I have always been a fan of dancing in my head. I was always encouraged to use imagery to help me to get the feel of a step or movement. And I find it helps me to clarify movements, steps or dances. In many ways it feels as if I am dancing it for real. And because it feels like this I can mark things through or do a full-blown performance in my head. What I find interesting about this is that studies in performance psychology show that there is real value in mentally rehearsing as well as physically rehearsing. So when I feel as if I am dancing in my head it is because this process has a physical response too.
I might be dancing in my head but the muscles that I use to perform the movements fire up in a similar way when I am dancing for real. Professional athletes and sports people use this type of mental rehearsal a lot. Professional footballers, such as, will mentally rehearse taking a penalty and when they do this it is as if they are actually taking the penalty. They will go through the process in their head seeing and feeling it all as if they were on the pitch taking a real penalty. The connection between mental and physical rehearsal and performance is a valuable tool to have and to use.
Sports psychologist, Professor David Collins calls this type of imagery, mental simulation of movement or MSM. Practising MSM is just like practising dancing, we can improve our skills so that we get better at doing it. Getting better at it also means that it is more valuable as a tool to help us reinforce learning and improve what we do.
When I am dancing in my head I imagine that I am dancing the step or movement exactly as I would physically perform it. The images in my head are very vivid and I really feel as if I am doing the step. I can feel the effort as if I am physically doing it and I can hear the music in my head too. I use this type of mental rehearsal in lots of ways such as to help me learn new movements or choreography. And also to re-visit work I already know to clarify things or explore different ways of doing a movement. I can feel the differences even though I am dancing in my head. I find that dancing in my head is a great way to help me to remember combinations or amalgamations – the benefits of repetition without fatigue. Somehow dancing in my head enables me to sort out aspects of co-ordination, footwork and so on. With practise, mental rehearsal can help to improve performance. And it can help with confidence too – being clearer in what you are doing is a great confidence booster. I should just say of course that mental rehearsal is something to do in conjunction with physical rehearsal – it is not instead of doing physical preparation.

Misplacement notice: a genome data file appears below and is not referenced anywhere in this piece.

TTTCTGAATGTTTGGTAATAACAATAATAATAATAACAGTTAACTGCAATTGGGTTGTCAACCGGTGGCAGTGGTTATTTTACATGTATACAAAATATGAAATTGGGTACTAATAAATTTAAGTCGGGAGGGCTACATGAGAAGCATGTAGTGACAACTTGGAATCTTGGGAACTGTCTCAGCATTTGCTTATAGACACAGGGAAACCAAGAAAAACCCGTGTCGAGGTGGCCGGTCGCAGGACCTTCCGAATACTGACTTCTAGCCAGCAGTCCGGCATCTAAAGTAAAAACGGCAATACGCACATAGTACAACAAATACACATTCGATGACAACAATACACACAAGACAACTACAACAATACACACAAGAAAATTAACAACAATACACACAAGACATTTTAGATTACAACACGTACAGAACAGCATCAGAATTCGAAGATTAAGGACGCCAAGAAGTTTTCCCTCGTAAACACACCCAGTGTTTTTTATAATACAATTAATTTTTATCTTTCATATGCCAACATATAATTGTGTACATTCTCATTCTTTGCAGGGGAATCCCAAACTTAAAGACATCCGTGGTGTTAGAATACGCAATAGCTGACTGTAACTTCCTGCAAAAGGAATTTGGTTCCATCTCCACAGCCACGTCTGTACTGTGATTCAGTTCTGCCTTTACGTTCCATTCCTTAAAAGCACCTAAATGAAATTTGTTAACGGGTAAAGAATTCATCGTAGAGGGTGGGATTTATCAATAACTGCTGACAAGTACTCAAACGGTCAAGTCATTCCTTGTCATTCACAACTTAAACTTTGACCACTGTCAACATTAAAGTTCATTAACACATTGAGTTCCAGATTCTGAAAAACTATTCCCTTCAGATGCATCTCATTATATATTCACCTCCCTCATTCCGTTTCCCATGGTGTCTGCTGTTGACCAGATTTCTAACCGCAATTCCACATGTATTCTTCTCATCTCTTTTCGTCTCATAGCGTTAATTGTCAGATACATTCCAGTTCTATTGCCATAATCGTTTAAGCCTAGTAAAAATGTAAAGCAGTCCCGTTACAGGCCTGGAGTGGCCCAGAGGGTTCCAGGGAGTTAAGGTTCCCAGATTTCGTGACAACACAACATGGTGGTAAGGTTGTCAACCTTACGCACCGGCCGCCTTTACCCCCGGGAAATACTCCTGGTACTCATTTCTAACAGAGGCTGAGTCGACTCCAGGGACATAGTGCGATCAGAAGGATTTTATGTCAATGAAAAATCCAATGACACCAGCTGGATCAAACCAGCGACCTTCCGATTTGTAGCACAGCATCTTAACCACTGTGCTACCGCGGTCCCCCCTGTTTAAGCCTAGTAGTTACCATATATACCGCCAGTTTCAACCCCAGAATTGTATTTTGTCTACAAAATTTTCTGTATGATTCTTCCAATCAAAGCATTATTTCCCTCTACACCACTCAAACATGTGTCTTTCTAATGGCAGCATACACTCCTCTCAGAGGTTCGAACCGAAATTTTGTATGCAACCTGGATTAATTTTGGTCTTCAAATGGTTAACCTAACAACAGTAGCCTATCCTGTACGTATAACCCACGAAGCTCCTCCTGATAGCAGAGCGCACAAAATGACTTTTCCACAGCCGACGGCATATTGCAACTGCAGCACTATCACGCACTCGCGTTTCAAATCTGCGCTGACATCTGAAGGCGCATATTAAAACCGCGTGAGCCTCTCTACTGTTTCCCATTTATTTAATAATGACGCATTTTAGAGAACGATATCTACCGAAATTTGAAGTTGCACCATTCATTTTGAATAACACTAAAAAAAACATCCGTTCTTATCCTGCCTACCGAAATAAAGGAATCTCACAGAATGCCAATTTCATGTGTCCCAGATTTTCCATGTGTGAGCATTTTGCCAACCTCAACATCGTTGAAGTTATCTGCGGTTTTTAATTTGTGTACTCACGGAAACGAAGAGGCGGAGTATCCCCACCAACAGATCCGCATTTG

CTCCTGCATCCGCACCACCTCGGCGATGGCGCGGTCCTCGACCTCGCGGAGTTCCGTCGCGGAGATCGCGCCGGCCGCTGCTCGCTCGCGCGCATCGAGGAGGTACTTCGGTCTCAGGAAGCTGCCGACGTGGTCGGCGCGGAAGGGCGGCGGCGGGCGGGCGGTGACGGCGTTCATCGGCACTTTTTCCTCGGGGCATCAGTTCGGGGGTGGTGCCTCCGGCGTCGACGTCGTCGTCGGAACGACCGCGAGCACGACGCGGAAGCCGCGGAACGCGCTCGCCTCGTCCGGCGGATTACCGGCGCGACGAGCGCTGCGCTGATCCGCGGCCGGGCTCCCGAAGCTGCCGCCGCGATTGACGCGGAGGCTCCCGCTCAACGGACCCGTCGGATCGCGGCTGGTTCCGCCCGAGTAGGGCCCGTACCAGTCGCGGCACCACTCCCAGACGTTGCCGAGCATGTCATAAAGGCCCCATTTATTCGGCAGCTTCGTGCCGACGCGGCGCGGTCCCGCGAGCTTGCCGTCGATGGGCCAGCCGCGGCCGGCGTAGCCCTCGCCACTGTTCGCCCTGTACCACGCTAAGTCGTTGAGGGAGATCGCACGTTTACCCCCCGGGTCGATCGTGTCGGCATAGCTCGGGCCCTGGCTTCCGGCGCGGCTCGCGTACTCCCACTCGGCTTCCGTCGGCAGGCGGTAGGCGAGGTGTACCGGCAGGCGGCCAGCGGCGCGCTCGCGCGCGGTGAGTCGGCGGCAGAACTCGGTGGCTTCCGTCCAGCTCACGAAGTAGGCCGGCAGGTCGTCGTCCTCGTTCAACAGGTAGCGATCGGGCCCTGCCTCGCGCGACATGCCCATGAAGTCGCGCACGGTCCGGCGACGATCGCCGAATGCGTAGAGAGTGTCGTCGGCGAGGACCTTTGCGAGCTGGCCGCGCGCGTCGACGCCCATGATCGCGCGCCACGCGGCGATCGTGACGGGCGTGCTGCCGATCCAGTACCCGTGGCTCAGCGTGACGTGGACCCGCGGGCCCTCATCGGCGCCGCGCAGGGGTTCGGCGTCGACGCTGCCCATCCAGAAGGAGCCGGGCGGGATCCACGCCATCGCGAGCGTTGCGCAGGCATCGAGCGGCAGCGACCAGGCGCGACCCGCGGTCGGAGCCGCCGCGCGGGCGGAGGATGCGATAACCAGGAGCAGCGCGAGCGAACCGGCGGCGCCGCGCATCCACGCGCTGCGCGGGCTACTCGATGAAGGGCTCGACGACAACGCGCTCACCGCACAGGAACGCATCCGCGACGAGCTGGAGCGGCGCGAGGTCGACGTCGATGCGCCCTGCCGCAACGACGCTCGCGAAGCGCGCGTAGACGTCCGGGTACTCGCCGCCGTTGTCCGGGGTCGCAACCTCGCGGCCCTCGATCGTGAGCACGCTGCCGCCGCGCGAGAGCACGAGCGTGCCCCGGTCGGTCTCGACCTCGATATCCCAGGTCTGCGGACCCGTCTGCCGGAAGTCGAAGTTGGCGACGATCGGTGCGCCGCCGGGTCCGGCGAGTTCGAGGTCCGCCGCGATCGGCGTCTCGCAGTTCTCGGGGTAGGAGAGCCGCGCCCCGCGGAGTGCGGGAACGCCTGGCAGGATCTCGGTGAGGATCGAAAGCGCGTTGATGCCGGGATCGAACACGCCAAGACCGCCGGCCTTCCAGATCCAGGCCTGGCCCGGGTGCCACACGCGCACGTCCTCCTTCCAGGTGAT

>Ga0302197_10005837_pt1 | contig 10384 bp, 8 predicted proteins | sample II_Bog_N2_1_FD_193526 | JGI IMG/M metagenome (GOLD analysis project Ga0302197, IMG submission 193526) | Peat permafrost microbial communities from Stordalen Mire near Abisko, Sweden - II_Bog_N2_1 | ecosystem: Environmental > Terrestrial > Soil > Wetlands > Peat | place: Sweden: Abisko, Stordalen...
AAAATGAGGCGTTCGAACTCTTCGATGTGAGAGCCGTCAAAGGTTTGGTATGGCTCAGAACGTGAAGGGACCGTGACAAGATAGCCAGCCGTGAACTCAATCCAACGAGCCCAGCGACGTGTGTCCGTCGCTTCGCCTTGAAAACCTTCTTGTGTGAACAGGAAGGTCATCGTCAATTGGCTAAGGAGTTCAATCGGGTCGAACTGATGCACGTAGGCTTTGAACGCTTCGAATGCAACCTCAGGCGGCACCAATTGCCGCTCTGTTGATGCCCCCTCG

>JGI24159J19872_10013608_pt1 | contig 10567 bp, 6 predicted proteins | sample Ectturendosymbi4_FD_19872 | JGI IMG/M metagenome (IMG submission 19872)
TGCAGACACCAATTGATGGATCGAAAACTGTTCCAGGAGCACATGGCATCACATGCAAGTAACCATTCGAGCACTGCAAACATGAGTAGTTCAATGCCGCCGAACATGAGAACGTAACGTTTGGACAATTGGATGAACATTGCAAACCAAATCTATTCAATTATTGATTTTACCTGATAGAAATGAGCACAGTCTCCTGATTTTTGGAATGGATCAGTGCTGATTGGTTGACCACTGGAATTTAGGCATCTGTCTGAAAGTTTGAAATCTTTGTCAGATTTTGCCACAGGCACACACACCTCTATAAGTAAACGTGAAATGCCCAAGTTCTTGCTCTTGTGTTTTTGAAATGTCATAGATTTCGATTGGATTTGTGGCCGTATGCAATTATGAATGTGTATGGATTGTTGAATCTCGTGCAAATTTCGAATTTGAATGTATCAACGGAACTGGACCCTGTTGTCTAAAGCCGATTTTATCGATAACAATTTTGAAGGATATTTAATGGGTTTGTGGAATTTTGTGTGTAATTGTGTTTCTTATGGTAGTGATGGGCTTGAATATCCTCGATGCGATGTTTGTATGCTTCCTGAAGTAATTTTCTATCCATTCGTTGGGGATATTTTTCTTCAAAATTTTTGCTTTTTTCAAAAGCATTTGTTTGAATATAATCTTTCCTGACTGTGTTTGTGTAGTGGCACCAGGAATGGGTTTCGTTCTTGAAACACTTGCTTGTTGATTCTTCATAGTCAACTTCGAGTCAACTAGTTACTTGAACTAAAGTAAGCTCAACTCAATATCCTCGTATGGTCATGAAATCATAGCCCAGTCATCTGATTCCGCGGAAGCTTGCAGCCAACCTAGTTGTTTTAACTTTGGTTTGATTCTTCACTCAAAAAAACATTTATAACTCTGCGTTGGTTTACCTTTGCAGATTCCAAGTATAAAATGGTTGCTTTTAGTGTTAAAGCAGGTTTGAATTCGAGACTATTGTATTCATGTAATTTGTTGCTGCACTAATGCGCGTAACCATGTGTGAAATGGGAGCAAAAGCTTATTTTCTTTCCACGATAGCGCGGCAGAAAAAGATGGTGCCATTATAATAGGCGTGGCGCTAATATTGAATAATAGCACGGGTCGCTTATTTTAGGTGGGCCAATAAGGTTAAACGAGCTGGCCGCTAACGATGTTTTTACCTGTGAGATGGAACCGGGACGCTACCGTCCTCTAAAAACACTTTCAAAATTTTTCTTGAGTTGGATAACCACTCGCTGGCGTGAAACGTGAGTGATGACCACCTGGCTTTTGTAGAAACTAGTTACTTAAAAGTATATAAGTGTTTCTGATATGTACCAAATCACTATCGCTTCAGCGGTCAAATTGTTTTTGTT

You can dance in your head anywhere
One of the huge benefits of dancing in my head is that I can do it wherever.
I don’t need a dance studio or dance space. I don’t need to wear rehearsal gear. I can take my mental dance space with me in my head to use when I want to. A word of caution though, mental rehearsal is something to avoid when your attention should be elsewhere such as when driving. It is brilliant when travelling by other means such as by train. You can sit and lose yourself in your dance that is happening in your head.
The following activity is one way to begin exploring imagery relating to dance and mental rehearsal.
- Sit comfortably and relaxed, breathe slowly and close your eyes when you are ready.
- Try to picture in your mind the studio or place where you usually dance.
- Try to see everything and everyone in the studio.
- Try to hear the music that you often dance to.
- Try to feel your feet in your dance shoes.
- Explore these images in your mind, seeing them, hearing them, feeling them until your focus begins to go.
- Focus on your breathing for a moment and then open your eyes.
Try doing this activity several times over a week or two and reflect on any changes such as does it get easier to see, hear or feel what you are focusing on? Do you find that you are in the studio environment mentally quicker than when you first tried this activity? With practise you should feel it easier to get into your mental studio environment.
Try dancing in your head
- dance the step mentally in your head repeating it if you need to.
- can you feel your muscles firing up as you dance the step?
- can you feel the movement or step patterns?
- can you see them?
- can you see the studio or dance space where you usually dance this step?
- can you see your spotting points or focus points on the walls that you usually use?
- are you mentally dancing in real time and rhythm?
- can you hear the music and the sounds that you usually hear when you are dancing?
Learning a new step
I find dancing in my head is also a valuable tool to use when I am learning a new step or movement. I can slow it down in my mental rehearsal just as I would if I was dancing it for real so that I can pay attention to the details of the movement and how I need to move. I can mentally practise the rhythm slowed down to a manageable tempo and then speed it up when I feel ready to dance it in my head at the right tempo. I find that sorting it out in my head like this reduces the time it takes to learn new skills. I still like to use physical repetition but in combination with dancing in my head.
You might want to give dancing in your head a try next time you are learning a new movement or step. and if you do I hope that it is a valuable tool for you too.
You may want to introduce dancing in your head to your students and dancers by encouraging them to try the activities above. And then follow this up with some discussion time at the end of a class or session to explore progress and to find out how they are getting on with dancing in their head.